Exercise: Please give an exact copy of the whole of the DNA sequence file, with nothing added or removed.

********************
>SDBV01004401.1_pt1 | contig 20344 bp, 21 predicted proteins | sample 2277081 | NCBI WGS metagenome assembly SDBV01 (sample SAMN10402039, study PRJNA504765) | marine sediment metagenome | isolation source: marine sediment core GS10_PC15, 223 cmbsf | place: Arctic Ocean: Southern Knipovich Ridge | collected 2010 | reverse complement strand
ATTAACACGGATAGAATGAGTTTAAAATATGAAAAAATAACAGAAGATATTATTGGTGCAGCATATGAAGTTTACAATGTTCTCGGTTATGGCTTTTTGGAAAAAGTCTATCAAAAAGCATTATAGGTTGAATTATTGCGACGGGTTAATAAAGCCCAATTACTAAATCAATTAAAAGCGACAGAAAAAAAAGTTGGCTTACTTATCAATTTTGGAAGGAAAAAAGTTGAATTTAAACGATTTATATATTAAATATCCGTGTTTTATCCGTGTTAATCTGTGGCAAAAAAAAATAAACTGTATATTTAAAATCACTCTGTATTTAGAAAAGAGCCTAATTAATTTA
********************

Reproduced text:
>SDBV01004401.1_pt1 | contig 20344 bp, 21 predicted proteins | sample 2277081 | NCBI WGS metagenome assembly SDBV01 (sample SAMN10402039, study PRJNA504765) | marine sediment metagenome | isolation source: marine sediment core GS10_PC15, 223 cmbsf | place: Arctic Ocean: Southern Knipovich Ridge | collected 2010 | reverse complement strand
ATTAACACGGATAGAATGAGTTTAAAATATGAAAAAATAACAGAAGATATTATTGGTGCAGCATATGAAGTTTACAATGTTCTCGGTTATGGCTTTTTGGAAAAAGTCTATCAAAAAGCATTATAGGTTGAATTATTGCGACGGGTTAATAAAGCCCAATTACTAAATCAATTAAAAGCGACAGAAAAAAAAGTTGGCTTACTTATCAATTTTGGAAGGAAAAAAGTTGAATTTAAACGATTTATATATTAAATATCCGTGTTTTATCCGTGTTAATCTGTGGCAAAAAAAAATAAACTGTATATTTAAAATCACTCTGTATTTAGAAAAGAGCCTAATTAATTTA